Outdoor air pollutants are numerous (several hundreds to several thousands of chemical species), for most of them at trace levels (from few ppb—parts per billion, to ppm—parts per million), and are gaseous (nitrogen dioxide—NO2, carbon dioxide—CO2, methane—CH4, etc.) but also under particular phases: these atmospheric particles, or aerosols—also referred to as particulate matter—are a suspension of liquid or solid in the gas phase and are categorized according to their size—coarse particles (PM10), fine particles (PM2.5) and ultrafine particles (PM0.1). Pollutants can be divided into two groups related to their origin: 1) primary pollutants which are air pollutants emitted directly from a source—as an illustration nitrogen oxides (NOX) or soot particles mainly emitted from traffic; 2) secondary pollutants that are not directly emitted, but are formed when other pollutants react in the lower atmosphere—as an illustration the production of the oxidant ozone (O3) resulting from reactions between nitrogen oxides (NOx) and volatile organic compounds (VOCs) (Figure 1A) (Walker, 1977). These numerous chemical compounds, gases and aerosols, react continuously in the atmosphere under solar irradiation, and are also stirred and transported in the atmosphere (Holton et al., 1995). Thus, the composition of the atmosphere varies according to time and space (in the order of few seconds and few meters for OH., and of 10 years and 1.000 km for CH4; illustrations and more extended descriptions may be found in (Wayne, 2000; Ravishankara, 2003). These well-known atmospheric composition and evolution are illustrated by Figures 1A,B. Much more details may be found in (Seinfeld and Pandis, 2016).
FIGURE 1. Formation of secondary pollutants (A) and episodes of pollution (B). In addition to primary pollutants (gases or particles, emitted naturally or by anthropogenic activity), many so-called “secondary” pollutants are not emitted but formed from other pollutants, as it is the case in Panel 1A in this illustration of the production of ozone (O3) in the gas phase. Here the formation of ozone results from reactions cycles between nitrogen oxides (NO/NO2) and VOCs, in the chemical reactor constituted by the atmosphere, these chemical reactions using solar energy as energy source. Atmospheric radicals are the intermediary species involved in these chemical cycles. All this explains how, with favorable conditions, very large quantities of ozone can be formed in a few hours of sunshine, downwind of cities. An illustration of such phenomenon is reported in Panel 1B, where we are facing a summer anticyclonic situation, the pollutants emitted for example in the city (left section of 1B) react in the urban atmosphere under the sunlight. Under the effect of the wind, this primary pollution can migrate to peri-urban or rural areas, cross other chemical compounds (as Biogenic Volatile Organic Compounds, BVOC, emitted by trees) and generate a secondary pollution, symbolized in Panel 1B by a production of ozone (O3, pollution peak). We are in the case of a secondary pollution at the regional scale, spatially extended, which will present a maximum in the afternoon because the sunshine irradiation, and consequently the intensity of the photochemistry, are maximum.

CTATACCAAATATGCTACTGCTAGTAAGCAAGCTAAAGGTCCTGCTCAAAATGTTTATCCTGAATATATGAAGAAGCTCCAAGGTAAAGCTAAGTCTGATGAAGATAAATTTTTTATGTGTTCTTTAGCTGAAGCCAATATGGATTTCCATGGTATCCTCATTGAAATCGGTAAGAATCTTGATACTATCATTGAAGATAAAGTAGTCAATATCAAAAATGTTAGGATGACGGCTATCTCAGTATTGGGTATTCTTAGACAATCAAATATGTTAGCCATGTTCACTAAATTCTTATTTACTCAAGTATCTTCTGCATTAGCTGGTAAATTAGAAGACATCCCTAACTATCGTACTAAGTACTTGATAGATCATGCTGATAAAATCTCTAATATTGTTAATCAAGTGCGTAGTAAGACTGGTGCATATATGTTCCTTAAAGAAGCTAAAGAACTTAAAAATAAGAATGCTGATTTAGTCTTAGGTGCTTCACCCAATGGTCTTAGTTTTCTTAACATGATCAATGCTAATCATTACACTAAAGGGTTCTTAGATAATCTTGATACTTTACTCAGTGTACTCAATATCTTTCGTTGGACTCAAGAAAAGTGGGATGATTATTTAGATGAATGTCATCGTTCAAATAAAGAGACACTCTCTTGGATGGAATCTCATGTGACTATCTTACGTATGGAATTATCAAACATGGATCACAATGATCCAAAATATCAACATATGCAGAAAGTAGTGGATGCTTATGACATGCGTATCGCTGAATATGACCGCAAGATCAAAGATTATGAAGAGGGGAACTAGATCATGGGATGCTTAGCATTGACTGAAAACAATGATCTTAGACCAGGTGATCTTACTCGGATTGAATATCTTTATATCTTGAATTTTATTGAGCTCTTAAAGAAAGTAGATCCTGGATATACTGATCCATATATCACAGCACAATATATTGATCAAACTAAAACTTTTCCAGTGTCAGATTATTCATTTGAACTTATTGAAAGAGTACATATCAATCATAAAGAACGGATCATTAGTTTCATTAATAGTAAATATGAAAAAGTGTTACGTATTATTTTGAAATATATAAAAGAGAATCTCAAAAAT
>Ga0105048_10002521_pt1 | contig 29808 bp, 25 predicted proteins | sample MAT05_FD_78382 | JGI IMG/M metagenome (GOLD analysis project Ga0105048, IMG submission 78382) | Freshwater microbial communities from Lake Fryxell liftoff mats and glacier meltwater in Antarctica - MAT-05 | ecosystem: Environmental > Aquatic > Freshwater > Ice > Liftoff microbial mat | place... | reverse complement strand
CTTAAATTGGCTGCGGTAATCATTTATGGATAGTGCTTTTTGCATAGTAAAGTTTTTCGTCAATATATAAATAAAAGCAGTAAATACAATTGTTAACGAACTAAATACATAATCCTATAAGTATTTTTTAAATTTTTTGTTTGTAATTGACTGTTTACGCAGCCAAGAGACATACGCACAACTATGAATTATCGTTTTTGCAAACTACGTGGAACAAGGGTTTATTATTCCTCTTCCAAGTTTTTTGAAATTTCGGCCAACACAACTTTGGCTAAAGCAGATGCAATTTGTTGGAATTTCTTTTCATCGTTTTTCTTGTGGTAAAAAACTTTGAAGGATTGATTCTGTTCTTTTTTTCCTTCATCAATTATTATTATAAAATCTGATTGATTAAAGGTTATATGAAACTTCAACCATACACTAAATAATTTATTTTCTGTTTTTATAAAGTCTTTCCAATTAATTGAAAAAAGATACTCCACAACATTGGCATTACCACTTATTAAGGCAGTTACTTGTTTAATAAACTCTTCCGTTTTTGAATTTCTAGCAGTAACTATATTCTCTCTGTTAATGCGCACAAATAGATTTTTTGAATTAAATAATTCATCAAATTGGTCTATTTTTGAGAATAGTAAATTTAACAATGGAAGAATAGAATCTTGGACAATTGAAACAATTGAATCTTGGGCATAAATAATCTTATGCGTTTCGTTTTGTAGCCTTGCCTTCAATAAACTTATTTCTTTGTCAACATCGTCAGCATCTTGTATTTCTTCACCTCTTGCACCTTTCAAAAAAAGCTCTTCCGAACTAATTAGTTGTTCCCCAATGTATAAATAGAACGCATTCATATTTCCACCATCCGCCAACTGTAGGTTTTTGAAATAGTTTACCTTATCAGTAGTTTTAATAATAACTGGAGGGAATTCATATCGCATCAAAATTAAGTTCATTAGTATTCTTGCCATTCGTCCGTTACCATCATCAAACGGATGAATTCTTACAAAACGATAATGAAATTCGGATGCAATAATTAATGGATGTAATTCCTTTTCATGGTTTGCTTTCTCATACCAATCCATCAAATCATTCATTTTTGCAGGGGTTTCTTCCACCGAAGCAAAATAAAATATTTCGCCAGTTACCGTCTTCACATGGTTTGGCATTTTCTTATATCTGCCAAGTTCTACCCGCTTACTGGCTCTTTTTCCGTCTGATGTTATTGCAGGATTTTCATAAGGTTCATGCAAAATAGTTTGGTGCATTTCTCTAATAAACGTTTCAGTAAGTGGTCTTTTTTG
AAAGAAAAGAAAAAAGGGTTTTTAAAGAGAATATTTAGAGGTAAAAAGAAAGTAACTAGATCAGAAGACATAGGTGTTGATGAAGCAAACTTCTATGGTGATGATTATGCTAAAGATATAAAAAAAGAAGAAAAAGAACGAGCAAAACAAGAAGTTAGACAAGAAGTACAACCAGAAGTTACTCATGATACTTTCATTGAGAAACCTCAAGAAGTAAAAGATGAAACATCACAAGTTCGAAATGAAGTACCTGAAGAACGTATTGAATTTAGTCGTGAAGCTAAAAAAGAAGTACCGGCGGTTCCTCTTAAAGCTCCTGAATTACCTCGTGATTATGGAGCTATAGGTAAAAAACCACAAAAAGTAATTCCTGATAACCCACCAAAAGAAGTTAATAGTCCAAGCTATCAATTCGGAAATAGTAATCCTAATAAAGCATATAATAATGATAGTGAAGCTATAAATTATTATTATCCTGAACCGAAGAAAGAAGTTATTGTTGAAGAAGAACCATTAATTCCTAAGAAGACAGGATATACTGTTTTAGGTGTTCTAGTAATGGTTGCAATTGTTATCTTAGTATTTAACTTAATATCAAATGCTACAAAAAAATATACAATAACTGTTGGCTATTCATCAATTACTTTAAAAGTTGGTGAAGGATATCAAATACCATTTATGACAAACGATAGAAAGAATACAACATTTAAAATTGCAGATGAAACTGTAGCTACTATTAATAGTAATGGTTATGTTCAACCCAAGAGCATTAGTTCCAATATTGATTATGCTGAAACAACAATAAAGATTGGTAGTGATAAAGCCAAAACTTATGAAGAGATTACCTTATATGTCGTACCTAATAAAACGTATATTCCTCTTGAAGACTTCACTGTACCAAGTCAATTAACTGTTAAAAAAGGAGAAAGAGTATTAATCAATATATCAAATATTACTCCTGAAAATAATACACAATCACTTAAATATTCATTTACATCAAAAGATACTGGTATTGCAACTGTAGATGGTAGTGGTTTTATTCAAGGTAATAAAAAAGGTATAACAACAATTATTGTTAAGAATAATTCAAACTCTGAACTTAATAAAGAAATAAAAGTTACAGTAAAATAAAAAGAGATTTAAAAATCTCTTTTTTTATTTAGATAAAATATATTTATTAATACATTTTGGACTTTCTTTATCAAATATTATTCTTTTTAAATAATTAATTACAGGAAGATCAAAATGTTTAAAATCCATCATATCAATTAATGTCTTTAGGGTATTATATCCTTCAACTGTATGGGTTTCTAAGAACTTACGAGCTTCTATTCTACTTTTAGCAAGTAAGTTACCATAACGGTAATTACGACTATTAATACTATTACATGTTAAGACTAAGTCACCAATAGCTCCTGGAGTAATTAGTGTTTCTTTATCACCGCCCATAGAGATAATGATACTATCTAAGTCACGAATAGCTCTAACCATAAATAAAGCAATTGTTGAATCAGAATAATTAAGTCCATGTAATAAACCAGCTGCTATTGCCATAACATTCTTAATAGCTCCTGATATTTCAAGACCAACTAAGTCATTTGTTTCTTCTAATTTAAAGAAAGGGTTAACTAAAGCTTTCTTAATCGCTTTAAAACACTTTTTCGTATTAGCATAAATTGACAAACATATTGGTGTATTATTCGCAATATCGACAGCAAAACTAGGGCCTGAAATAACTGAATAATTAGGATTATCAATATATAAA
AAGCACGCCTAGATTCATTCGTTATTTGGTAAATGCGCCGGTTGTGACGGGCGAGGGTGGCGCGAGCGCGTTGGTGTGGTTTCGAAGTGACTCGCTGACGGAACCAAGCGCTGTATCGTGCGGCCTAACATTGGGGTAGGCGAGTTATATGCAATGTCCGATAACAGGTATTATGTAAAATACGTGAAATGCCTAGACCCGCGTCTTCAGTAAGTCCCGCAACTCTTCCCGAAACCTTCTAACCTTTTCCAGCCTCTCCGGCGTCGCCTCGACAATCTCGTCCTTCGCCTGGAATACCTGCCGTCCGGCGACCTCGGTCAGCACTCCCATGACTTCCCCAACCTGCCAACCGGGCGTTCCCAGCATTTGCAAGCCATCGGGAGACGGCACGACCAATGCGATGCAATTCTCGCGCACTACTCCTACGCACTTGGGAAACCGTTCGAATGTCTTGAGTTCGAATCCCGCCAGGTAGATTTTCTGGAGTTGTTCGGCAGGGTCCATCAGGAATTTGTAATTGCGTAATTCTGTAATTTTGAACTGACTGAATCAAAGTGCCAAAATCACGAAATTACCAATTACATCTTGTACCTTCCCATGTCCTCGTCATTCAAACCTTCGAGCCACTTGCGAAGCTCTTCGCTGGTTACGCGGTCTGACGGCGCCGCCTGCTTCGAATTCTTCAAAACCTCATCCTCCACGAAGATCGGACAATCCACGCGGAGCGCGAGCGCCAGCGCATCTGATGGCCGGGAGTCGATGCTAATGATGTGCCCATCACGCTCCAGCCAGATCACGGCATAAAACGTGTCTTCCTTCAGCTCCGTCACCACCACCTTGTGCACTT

Public health concerns, with raising questions about the impact of air pollution on our health, has driven to monitor and predict air quality (as in the case of meteorology). Atmospheric measurements are carried out throughout the world, in a more or less intense way depending on the level of development of the countries. The number of measuring stations, and their distribution on the territories, answer to rules or laws (as an example in France, rules are stated at the European level). These rules are essential to guarantee a quality of measurement that is comparable from one region or country to another (Kracht et al., 2018). For example, in the Paris region, different types of measurements and analysis stations are spread over a 100 km radius around Paris and measure the quality of the air breathed by the population (more than 12 million inhabitants in the whole region), regardless of their environment, near or far from the sources of pollution. The network in charge of these measurements has about 70 measuring stations, including more than 50 permanent stations, acting as mini static laboratories (Rodriguez et al., 2019).